The Scooter Store

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On 06/26/14 05:42 am, snipped-for-privacy@Taiwan.com wrote:

I think The Scooter Store might have been one of those outfits that was always advertising "free" scooters on TV -- not free to Medicare, of course -- and the Feds finally caught up with them for over-billing and for providing scooters to people who didn't really need them; perhaps they had some less-than-ethical physicians on the payroll too.
Try here for replacement batteries:
> http://www.chromebattery.com/wheelchair-batteries.html
I've bought replacement batteries for uninterruptible power supplies from them. No problems so far.
Perce
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On Fri, 27 Jun 2014 05:52:05 -0700 (PDT), jamesgang

I removed the two batteries and put them on charge individually with my 12V 10A car charger. The max charge I can get on each was something like 6.7V and 7.8V. I put them back into the chair and connected the wiring and tested the voltage across both batteries, and got 14.6V. Sounds like what I should expect.
I connected the charger that came with the chair and connected it to the chair, and found the voltage across both batteries is 27.2V Sounds reasonable. Since before I could get no reading in this mode, I think I can now assume that was because the batteries were completely dead, and that probably my charger is really okay. Another thing, the chair now at least responds to the controller, if only to flash red and yellow. Nothing more. No chair movement of course.
I am leaving the charger connected to the chair for a while to see if the battery voltage increases. I'm betting it won't, and that I should probably just get two new batteries. That 14.6V is simply not enuff to do anything.
Agree?
Thanks
Wei
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snipped-for-privacy@Taiwan.com wrote:

Hi, Is it 6.7V and 7.8V? or 6.7A and 7.8A? if it was really voltage reading that means battery some battery cell(s) are shot. That's why voltage reading is lot less than 12V. If it were Ampere reading when charging is complete it'll drop to near zero. Read the voltage when you tried operate the scooter?

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<stuff snipped>

Yes. I've worked with a number of scooters and powerchairs and the symptoms you describe literally scream "dying batteries." Many scooters have a voltage circuit that cuts power to the electric motor if the combined voltage of the two batteries drops below 22V or so. You'll hear a clicking sound, not unlike a car with a dead battery, if there's not enough juice to power the scooter. I've found that even without being used, the gel batteries used in scooters often don't last more that five years.
Is there a date stamp on either battery? If they're over 5 years old don't expect them to ever charge to a higher voltage than what you are seeing now. In fact, expect the opposite. Each time you discharge and recharge them. they'll come back with an incrementally lower voltage. I keep the dying batteries around because even at 7 or 8 volts, they'll still power a small LED light for days. And as you've noticed, two of them in series will even power a 12VDC when they're displaying the symptoms yours are.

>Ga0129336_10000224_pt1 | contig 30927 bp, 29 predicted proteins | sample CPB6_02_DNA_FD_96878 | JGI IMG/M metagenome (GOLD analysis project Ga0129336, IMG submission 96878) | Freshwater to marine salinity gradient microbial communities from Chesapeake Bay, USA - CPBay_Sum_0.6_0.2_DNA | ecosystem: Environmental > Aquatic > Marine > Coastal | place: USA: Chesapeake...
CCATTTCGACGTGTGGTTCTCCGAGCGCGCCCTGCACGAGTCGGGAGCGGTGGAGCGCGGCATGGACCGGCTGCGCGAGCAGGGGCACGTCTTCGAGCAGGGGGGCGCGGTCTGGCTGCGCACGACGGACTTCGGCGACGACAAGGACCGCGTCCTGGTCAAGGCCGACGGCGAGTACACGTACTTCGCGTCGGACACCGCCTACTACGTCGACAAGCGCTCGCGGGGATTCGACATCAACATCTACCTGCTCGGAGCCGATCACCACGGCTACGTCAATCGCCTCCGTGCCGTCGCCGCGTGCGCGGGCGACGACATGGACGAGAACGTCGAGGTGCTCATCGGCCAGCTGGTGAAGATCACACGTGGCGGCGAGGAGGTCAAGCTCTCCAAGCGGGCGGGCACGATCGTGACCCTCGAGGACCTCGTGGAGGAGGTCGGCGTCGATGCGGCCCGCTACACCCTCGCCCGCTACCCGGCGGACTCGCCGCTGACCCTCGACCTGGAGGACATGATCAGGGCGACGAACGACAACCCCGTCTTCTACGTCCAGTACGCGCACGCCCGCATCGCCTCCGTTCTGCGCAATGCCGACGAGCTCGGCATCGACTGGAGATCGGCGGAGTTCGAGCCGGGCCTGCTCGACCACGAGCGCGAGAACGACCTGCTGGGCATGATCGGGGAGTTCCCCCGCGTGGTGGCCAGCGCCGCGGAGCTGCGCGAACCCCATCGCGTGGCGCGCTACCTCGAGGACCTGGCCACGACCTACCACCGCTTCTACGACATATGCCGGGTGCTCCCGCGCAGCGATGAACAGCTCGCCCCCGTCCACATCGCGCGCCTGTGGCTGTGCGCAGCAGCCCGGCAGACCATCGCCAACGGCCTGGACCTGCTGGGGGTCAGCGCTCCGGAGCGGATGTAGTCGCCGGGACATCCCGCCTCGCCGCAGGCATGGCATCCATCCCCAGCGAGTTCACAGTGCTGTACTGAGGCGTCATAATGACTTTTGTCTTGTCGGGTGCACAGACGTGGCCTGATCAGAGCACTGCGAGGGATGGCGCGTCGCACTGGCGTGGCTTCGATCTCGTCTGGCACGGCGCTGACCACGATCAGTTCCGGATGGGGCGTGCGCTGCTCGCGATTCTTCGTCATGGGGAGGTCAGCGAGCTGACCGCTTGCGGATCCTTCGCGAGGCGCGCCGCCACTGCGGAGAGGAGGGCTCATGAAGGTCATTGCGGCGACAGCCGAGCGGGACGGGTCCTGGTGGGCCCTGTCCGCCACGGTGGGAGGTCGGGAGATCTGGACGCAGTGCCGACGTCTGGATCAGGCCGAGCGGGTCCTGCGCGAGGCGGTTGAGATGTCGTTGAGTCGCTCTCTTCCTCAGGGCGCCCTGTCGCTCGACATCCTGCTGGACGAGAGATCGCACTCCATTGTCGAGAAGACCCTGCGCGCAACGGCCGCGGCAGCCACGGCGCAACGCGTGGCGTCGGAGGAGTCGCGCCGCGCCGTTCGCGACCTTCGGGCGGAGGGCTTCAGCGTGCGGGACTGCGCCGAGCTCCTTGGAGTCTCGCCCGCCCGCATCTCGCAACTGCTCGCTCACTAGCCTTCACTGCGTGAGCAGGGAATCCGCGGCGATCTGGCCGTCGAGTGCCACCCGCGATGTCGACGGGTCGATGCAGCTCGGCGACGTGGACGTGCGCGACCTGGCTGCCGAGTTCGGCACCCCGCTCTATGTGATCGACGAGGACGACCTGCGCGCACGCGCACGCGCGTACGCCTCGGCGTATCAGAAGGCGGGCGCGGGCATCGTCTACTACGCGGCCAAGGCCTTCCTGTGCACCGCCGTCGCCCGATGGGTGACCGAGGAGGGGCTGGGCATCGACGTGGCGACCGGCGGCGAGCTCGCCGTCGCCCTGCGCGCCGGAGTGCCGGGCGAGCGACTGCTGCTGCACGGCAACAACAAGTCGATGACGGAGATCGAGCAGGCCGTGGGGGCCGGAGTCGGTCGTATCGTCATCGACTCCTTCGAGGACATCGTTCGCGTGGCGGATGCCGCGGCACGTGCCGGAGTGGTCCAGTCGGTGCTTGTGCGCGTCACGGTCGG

Hope that helps.
--
Bobby G.




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wrote:

V. The amperage reading did drop to zero during the charge yesterday.
I left the chair off overnight, unplugged from the charger. At that time, the voltage across the two batteries read 14.6V. This morning, the voltage reads only 5.7V, and each battery reads only 2.6V and 3.1V. The chair no longer shows any life. No surprise there. Seemingly, the batteries discharged 50% or so overnight, and now will not even start the chair hand-controller, whereas last night it at least tried to (with the higher voltage I had at that time).
BTW, I never said, but the batteries (and the chair) are about 3 years old. The chair has sat unused for 2 of those 3 years. Big mistake I think.
The batteries seem quite expensive, but I guess I will have to spring for two.
Thanks for helps
Wei

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On Saturday, June 28, 2014 7:26:35 AM UTC-4, snipped-for-privacy@taiwan.com wrote:

om

?

Yes, it's pretty hard on this type of battery to leave it uncharged. The p lates sulfate. Given their age and condition they are shot. Anything that fits and is deep cycle would be ok. You could use a dual purpose marine b attery but it won't last quite as long as the deep cycle. But maybe 4 year s instead of 5 is ok in your circumstances. Or maybe you only need the thi ng for a few more years and can just put car batteries in it. Consider the battery cost plus there are various adapters out that that convert clamp o n to stud terminal.
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snipped-for-privacy@Taiwan.com wrote:

I've had good results using a BatteryMinder
(Amazon.com product link shortened) Desulfator/dp/B00D7HZ6FC
on the battery that sat in a seldom used pickup and was dead. I also use it on the motorcycle batteries over the winter. It might take a couple of weeks on a badly sulphated battery but I wasn't in a hurry.
If you try it, remember it's a 12 volt unit. I saw one report by someone who tried to use it on the 24 volt battery pack for a bicycle instead of the individual 12 volt cells and destroyed everything.
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wrote:

(Amazon.com product link shortened) Desulfator/dp/B00D7HZ6FC

I don't know if I should fool around with this or not. As expensive as it is, I probably should just go ahead and buy two new batteries I am searching for the cheapest pair with free shipping. Haven't found best deal yet tho.
Thanks
Wei
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